There is presently no information on the occurrence, abundance and diversity of airborne bacteria in Botswana hospitals. There is also growing concern in the global spread of antibiotic resistant bacteria that continue to emerge and pose serious challenge to human health. This study was aimed at determining the occurrence, relative abundance and diversity of airborne bacterial species and their antibiotic resistance patterns. Correlation between the meteorological conditions and the bacterial concentrations was also determined. Air impaction method was applied for the collection of airborne bacteria on selective media, antibiotic resistance was determined by screening isolates for resistance phenotypes and polymerase chain reaction (PCR) was applied for detection of resistance genes to clinically relevant antibiotics. The assessment of total airborne bacteria in hospital units revealed high abundance of airborne bacteria in paediatric wards than in the operating theatres. The highest bacterial concentrations were observed at the paediatric wards in Palapye (PPH; 7.9 × 102 CFU/m3), Maun (LMH; 6.4 ×102 CFU/m3) and Francistown (NRH; 5.8 ×102 CFU/m3). Diverse airborne bacterial species were observed with high concentration recorded for Pseudomonas species in all three hospitals’ units. The frequency of antibiotic resistance genes detected in bacterial isolates were; dfr1 (36%), mph(A) (26%), ermC (12%), strB (10%) and intI1 (16%). The study provide evidence suggesting air in hospitals’ units as a hotspot for potentially pathogenic bacteria and antibiotic resistance genes, hence the need to develop surveillance tools for monitoring the movement of airborne bacteria in hospitals in order to mitigate possible spread of nosocomial infections.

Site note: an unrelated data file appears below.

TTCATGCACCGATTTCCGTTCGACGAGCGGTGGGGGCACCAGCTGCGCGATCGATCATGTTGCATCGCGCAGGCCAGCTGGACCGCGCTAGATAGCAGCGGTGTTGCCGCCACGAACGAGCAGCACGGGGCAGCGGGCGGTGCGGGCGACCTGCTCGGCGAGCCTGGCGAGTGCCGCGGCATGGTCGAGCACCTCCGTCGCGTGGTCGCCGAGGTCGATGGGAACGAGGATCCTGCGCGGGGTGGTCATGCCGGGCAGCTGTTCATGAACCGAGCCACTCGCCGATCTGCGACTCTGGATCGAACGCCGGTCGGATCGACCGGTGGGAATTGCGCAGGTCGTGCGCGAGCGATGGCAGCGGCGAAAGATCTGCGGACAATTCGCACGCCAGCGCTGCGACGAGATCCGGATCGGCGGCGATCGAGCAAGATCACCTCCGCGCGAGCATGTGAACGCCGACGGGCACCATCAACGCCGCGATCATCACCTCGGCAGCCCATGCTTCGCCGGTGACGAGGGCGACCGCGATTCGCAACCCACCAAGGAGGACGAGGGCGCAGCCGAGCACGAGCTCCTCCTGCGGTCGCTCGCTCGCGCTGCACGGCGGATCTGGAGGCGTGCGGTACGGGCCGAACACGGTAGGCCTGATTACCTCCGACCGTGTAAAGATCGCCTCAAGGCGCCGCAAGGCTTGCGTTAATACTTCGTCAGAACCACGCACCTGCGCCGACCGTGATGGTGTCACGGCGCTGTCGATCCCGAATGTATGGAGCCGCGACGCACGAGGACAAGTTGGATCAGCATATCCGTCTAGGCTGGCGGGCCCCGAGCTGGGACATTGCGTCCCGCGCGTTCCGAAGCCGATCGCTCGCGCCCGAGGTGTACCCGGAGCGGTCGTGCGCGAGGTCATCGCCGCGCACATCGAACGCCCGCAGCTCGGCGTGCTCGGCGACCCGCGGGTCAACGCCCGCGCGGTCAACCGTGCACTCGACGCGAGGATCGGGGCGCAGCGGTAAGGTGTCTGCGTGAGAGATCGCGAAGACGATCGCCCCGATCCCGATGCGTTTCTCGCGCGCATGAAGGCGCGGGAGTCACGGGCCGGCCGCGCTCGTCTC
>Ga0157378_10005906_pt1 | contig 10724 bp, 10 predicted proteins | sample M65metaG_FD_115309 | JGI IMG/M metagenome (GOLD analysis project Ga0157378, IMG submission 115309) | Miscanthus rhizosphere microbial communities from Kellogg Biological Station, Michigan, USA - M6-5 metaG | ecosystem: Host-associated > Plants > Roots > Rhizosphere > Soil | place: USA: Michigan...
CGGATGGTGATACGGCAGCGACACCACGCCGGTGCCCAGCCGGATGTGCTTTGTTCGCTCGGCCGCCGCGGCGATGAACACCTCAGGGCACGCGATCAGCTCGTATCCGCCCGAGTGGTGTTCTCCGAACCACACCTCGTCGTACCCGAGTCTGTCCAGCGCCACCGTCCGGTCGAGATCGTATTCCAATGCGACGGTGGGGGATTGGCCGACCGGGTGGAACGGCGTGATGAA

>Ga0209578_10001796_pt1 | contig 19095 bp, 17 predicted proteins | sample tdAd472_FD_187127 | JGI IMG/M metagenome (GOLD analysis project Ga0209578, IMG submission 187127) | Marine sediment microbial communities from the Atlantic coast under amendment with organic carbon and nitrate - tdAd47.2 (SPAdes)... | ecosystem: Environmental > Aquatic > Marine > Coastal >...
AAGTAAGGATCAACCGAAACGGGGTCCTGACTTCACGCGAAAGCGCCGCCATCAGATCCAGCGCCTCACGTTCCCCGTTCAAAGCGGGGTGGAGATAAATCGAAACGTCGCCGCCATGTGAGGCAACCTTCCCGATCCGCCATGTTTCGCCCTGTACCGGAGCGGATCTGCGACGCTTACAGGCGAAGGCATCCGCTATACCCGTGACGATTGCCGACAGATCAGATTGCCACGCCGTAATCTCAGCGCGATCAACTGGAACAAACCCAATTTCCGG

Key words: Airborne bacteria, antibiotic resistance genes, operating theatre, paediatric, human health.
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